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The issue with the healthcare system in Canada is simple – it’s a monopoly.

The Canadian healthcare system fundamentally broken. That’s been the refrain in the media and from the premiers the last few weeks. The healthcare and air transit systems in Canada are so overcrowded that people are not receiving service, and in extreme cases even dying.

There are no real supports to those left in the cold when the government cash runs out, or when the hospitals get filled up.

It is difficult to immediately be dropped into the world as a young man. Most people my age from my experience have not witnessed true socioeconomic tragedy.

I don’t want to get too in depth here, but I recently lived through a portion of my life that served as a sort of wake-up call in that regard. A close friend of mine with serious disabilities has been shipped from hospital to airport to shelter, with nowhere to go.

Another case came up in the National Post, where a man died in hospital awaiting care.

In a widely circulated Facebook post, Staples said a man in “great discomfort” seemed to fall asleep in his wheelchair. An hour later, when an emergency room staffer went to check on the man, they noticed he wasn’t breathing.

I was there to see a fellow New Brunswicker pass away in a hospital waiting room,” he wrote.

The issue with the healthcare system in Canada is simple – it’s a monopoly. There is only one medical service provider, that being the state.

I very much support Canada’s healthcare system from a moral perspective, unlike m0re ideologically focused conservatives, but the criticism of a single-payer system is still there. There is literally just one place to get care, a government operated hospital (more accurately a private hospital with government covered insurance mandated by law).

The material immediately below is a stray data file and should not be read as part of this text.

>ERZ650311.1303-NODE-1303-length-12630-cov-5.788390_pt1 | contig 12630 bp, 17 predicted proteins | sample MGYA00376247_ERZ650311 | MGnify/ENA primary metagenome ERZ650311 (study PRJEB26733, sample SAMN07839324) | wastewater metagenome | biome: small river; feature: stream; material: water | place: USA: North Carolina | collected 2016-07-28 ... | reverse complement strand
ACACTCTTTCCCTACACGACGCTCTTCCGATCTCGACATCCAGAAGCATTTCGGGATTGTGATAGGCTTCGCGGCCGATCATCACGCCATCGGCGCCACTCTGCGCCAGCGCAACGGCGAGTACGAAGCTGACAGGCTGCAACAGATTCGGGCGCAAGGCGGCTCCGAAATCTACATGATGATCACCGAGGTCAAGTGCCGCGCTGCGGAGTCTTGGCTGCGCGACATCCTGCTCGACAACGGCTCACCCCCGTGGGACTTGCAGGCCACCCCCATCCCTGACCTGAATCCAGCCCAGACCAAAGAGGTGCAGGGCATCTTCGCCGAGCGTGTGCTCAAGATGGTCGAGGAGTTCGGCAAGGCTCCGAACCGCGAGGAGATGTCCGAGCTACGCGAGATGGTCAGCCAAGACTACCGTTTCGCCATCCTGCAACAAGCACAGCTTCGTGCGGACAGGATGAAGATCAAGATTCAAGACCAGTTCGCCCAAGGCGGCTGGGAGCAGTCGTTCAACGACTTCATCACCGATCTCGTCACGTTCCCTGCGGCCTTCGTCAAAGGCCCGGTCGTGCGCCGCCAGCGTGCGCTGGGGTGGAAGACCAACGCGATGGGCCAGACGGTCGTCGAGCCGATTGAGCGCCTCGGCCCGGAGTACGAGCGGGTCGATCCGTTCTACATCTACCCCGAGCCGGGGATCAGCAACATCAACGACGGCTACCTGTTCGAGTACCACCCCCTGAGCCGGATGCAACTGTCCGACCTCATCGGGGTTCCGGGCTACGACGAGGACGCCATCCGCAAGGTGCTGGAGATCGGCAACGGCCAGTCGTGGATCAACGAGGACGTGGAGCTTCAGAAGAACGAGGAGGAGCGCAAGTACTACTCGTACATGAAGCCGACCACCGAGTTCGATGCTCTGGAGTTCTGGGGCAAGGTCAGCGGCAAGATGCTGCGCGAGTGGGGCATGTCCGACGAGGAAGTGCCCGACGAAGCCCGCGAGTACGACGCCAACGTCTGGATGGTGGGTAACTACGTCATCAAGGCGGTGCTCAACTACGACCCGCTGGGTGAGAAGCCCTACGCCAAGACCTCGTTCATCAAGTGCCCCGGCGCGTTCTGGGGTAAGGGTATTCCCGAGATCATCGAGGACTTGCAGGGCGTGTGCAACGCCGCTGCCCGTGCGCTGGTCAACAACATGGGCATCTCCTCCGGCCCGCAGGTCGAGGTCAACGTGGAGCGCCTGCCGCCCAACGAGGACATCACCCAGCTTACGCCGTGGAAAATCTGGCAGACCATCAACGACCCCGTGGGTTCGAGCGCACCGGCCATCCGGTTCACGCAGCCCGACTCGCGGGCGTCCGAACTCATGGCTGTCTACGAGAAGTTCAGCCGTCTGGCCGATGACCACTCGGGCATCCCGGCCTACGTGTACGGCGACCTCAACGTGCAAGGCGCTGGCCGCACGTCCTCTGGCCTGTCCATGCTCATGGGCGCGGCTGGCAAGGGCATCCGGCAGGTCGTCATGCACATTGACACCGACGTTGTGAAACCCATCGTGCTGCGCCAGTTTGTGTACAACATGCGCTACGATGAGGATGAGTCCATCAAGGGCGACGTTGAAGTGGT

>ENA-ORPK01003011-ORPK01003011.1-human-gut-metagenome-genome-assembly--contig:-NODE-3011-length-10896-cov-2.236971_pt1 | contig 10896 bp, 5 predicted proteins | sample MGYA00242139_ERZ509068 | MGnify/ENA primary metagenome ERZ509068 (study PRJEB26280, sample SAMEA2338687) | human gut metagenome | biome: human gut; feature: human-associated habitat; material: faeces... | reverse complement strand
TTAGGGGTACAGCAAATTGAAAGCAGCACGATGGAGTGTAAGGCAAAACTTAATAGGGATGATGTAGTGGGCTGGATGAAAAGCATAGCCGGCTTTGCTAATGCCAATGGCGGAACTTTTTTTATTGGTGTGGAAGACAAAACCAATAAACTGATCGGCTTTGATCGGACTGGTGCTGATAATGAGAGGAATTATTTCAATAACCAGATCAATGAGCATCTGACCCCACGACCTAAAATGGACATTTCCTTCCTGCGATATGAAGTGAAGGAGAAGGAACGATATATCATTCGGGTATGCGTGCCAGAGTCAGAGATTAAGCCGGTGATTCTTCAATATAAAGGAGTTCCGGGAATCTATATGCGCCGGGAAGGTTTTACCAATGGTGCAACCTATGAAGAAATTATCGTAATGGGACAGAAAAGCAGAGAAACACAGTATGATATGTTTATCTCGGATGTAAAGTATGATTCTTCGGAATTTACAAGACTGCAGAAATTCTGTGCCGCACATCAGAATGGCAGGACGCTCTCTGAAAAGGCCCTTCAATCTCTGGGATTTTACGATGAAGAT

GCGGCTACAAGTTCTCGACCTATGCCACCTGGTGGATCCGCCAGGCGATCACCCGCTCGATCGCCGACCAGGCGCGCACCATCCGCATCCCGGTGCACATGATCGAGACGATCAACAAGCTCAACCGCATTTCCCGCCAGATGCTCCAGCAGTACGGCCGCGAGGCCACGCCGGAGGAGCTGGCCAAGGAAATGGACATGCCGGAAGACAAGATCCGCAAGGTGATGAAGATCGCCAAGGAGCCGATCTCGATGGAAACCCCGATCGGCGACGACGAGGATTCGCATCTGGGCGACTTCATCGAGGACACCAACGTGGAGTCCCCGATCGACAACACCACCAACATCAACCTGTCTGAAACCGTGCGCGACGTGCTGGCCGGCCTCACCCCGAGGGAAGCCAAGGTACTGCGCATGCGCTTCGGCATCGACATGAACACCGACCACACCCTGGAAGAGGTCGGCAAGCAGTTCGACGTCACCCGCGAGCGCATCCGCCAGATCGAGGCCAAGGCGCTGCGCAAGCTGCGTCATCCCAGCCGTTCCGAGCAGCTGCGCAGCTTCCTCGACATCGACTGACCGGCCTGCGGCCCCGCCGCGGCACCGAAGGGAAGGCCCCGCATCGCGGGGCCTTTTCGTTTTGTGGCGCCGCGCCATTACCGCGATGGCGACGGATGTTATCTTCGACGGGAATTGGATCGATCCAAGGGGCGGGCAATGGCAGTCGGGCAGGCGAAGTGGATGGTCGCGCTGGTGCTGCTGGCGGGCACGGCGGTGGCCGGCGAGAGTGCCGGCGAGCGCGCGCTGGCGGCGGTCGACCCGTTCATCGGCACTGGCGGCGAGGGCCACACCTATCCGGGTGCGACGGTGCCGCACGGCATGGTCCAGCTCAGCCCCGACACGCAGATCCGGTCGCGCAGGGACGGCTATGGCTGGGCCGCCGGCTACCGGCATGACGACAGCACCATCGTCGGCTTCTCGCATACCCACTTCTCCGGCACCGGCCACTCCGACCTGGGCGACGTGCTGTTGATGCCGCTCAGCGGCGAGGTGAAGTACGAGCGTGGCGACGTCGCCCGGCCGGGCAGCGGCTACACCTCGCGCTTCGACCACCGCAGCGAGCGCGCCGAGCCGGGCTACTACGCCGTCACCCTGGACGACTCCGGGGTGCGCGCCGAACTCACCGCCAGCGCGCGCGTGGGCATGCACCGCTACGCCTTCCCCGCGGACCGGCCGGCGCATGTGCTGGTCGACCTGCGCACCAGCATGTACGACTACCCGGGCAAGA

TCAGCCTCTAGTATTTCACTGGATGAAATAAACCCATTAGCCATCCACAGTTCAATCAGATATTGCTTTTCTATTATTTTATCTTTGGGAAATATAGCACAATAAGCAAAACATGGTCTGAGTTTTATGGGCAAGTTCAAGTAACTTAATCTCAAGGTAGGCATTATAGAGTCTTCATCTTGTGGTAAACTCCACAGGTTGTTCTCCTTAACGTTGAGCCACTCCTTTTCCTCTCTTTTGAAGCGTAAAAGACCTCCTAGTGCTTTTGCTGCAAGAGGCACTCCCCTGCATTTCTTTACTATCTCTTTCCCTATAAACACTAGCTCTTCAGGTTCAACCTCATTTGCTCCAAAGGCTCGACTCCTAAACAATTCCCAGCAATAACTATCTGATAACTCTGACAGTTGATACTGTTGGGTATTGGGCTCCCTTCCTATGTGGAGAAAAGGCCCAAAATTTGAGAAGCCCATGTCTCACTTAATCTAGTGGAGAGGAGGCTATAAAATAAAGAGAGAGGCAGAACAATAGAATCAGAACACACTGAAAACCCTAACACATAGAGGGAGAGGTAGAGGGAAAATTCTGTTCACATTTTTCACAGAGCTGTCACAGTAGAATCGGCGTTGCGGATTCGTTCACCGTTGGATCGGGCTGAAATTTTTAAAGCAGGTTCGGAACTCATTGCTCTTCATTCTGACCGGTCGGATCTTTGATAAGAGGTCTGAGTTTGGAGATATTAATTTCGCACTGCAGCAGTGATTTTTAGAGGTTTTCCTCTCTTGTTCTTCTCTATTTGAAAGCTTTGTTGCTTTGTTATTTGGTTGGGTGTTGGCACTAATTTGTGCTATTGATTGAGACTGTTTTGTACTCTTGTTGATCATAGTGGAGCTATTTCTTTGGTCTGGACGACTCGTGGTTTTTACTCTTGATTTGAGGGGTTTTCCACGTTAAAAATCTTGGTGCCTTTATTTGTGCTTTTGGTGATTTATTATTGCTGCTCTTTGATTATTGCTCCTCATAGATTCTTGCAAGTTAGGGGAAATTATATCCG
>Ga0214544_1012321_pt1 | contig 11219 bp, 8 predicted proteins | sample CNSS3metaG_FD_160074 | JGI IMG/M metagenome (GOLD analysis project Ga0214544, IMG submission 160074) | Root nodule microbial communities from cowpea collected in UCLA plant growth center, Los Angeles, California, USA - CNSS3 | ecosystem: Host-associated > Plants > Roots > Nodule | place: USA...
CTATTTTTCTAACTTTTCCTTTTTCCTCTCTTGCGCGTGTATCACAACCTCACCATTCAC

The solution here, which is not discussed much in Canada, and often mocked, is a two-tiered system, where citizens have the choice between both private and public insurance. Alternatively public insurance could be provided to lower income people and wealthy people would be required by law to have private insurance.

The government has far too much control over the operation of hospitals, and instead of building more hospitals and providing the needy with more doctors and nurses, they throw money at the issue expecting it to go away.

Problems don’t work like that.

If you want to see less people dying in waiting rooms, the quality and quantity of care provided must be increased along with the booming immigrant population and the aging native citizen population.

I think that a good solution to start with would be to build more hospitals in rural areas, and provide higher incentives for people to become doctors while keeping the qualifications necessary very high.

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